Re: [OPE-L] Ajit Sinha and equality versus equivalence

From: Fred Moseley (fmoseley@MTHOLYOKE.EDU)
Date: Thu Jul 12 2007 - 21:53:47 EDT

Quoting Paul Cockshott <wpc@DCS.GLA.AC.UK>:
> I think he is right to argue that it is this structure that allows
> the existence of money as a dimension reduction device. The assertion
> that the common scalar is labour, is only an assertion, it is not
> proved in the argument. There are obviously other possible common
> scalars - weight, volume, carbon content etc, but none of these had
> the same immediate empirical plausibility as labour.
> I would argue that the logic of commodity exchange implies a common
> conserved scalar value, and that hypothetically systems of commodity
> exchange could exist in which something other than labour provided
> this conserved scalar, ( some system of robot production for instance
> ), but that in contemporary human society it actually is labour that
> is the underlying scalar. But this is something to be empirically
> tested, not something to be logically deduced.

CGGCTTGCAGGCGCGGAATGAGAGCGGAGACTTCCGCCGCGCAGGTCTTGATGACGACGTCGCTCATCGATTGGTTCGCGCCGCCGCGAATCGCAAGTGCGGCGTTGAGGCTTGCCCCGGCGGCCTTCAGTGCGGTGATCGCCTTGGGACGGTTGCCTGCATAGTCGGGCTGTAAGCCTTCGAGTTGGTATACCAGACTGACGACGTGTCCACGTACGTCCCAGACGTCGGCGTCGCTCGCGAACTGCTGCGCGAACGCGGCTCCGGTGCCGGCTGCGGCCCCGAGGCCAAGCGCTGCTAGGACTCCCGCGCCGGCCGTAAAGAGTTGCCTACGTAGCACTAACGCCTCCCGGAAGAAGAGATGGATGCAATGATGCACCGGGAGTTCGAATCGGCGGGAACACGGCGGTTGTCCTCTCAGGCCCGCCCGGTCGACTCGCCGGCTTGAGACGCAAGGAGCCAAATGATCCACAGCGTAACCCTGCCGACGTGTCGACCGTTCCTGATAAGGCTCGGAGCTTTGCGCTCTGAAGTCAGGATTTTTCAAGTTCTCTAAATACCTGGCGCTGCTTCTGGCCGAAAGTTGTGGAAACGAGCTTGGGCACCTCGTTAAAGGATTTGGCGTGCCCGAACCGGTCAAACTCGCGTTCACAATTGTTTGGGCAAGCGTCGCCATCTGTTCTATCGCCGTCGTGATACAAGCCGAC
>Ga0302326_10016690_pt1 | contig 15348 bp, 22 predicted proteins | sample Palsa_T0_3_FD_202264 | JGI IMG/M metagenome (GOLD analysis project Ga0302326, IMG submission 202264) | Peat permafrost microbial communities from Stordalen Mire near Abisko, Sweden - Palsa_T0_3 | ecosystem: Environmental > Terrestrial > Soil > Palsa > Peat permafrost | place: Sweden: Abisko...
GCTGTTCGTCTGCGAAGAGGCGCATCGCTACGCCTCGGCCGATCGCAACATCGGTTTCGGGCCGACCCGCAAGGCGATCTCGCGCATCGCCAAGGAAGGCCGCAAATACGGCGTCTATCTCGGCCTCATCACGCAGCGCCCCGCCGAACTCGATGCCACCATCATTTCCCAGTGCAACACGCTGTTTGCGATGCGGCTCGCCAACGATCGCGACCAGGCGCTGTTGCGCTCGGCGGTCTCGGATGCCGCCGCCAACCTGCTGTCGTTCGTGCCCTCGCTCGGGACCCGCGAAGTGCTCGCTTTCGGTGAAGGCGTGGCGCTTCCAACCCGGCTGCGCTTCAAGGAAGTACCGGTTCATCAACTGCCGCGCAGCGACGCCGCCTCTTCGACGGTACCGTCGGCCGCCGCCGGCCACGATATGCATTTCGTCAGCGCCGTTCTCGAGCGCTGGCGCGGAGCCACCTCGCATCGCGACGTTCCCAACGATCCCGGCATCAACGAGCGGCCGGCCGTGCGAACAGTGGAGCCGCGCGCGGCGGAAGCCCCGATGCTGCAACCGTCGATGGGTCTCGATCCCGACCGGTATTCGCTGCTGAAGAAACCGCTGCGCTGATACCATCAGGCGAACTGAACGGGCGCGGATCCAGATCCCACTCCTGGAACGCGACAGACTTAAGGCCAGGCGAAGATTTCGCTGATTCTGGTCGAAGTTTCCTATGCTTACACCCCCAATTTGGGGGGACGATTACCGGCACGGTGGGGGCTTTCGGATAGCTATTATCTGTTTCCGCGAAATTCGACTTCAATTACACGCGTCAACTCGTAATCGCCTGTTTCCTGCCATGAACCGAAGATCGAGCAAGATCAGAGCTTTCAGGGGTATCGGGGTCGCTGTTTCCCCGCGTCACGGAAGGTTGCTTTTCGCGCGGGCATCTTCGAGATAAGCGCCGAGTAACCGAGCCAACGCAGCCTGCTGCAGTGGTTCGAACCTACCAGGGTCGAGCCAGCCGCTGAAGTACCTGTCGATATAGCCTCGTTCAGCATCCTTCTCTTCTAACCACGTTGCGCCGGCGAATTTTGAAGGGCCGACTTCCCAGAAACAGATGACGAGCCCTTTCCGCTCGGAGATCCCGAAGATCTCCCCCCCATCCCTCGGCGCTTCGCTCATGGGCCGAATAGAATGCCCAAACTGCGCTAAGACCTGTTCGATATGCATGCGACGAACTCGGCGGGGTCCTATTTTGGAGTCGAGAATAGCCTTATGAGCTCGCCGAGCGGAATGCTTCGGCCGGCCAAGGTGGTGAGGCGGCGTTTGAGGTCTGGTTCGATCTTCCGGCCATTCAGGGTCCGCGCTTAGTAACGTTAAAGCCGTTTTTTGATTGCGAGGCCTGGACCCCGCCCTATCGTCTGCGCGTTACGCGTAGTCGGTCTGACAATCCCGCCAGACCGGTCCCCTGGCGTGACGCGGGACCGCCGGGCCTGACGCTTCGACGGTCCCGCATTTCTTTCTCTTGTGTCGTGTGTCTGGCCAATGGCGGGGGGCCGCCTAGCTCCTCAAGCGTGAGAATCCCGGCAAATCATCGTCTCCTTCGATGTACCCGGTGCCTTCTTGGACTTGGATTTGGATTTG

Hi Paul,

I agree with what I understand to be the general thrust of your argument -
Marx makes a strong argument for the plausibility of labor as the
common property of commodities that determines their exchange values,
but a logical proof of this hypothesis is not possible.  The ultimate
test of this hypothesis is its empirical explanatory power.  And on
this ground, I think that labor as the common property has much more
explanatory power than any other possible hypothesis.  Starting with
the necessity of money and the value of money in SEction 3 of Chapter 1.

What is the difference between equality and equivalence?
Does equivalence require commensurability?
Commensurability is the crucial point in Marx's argument.


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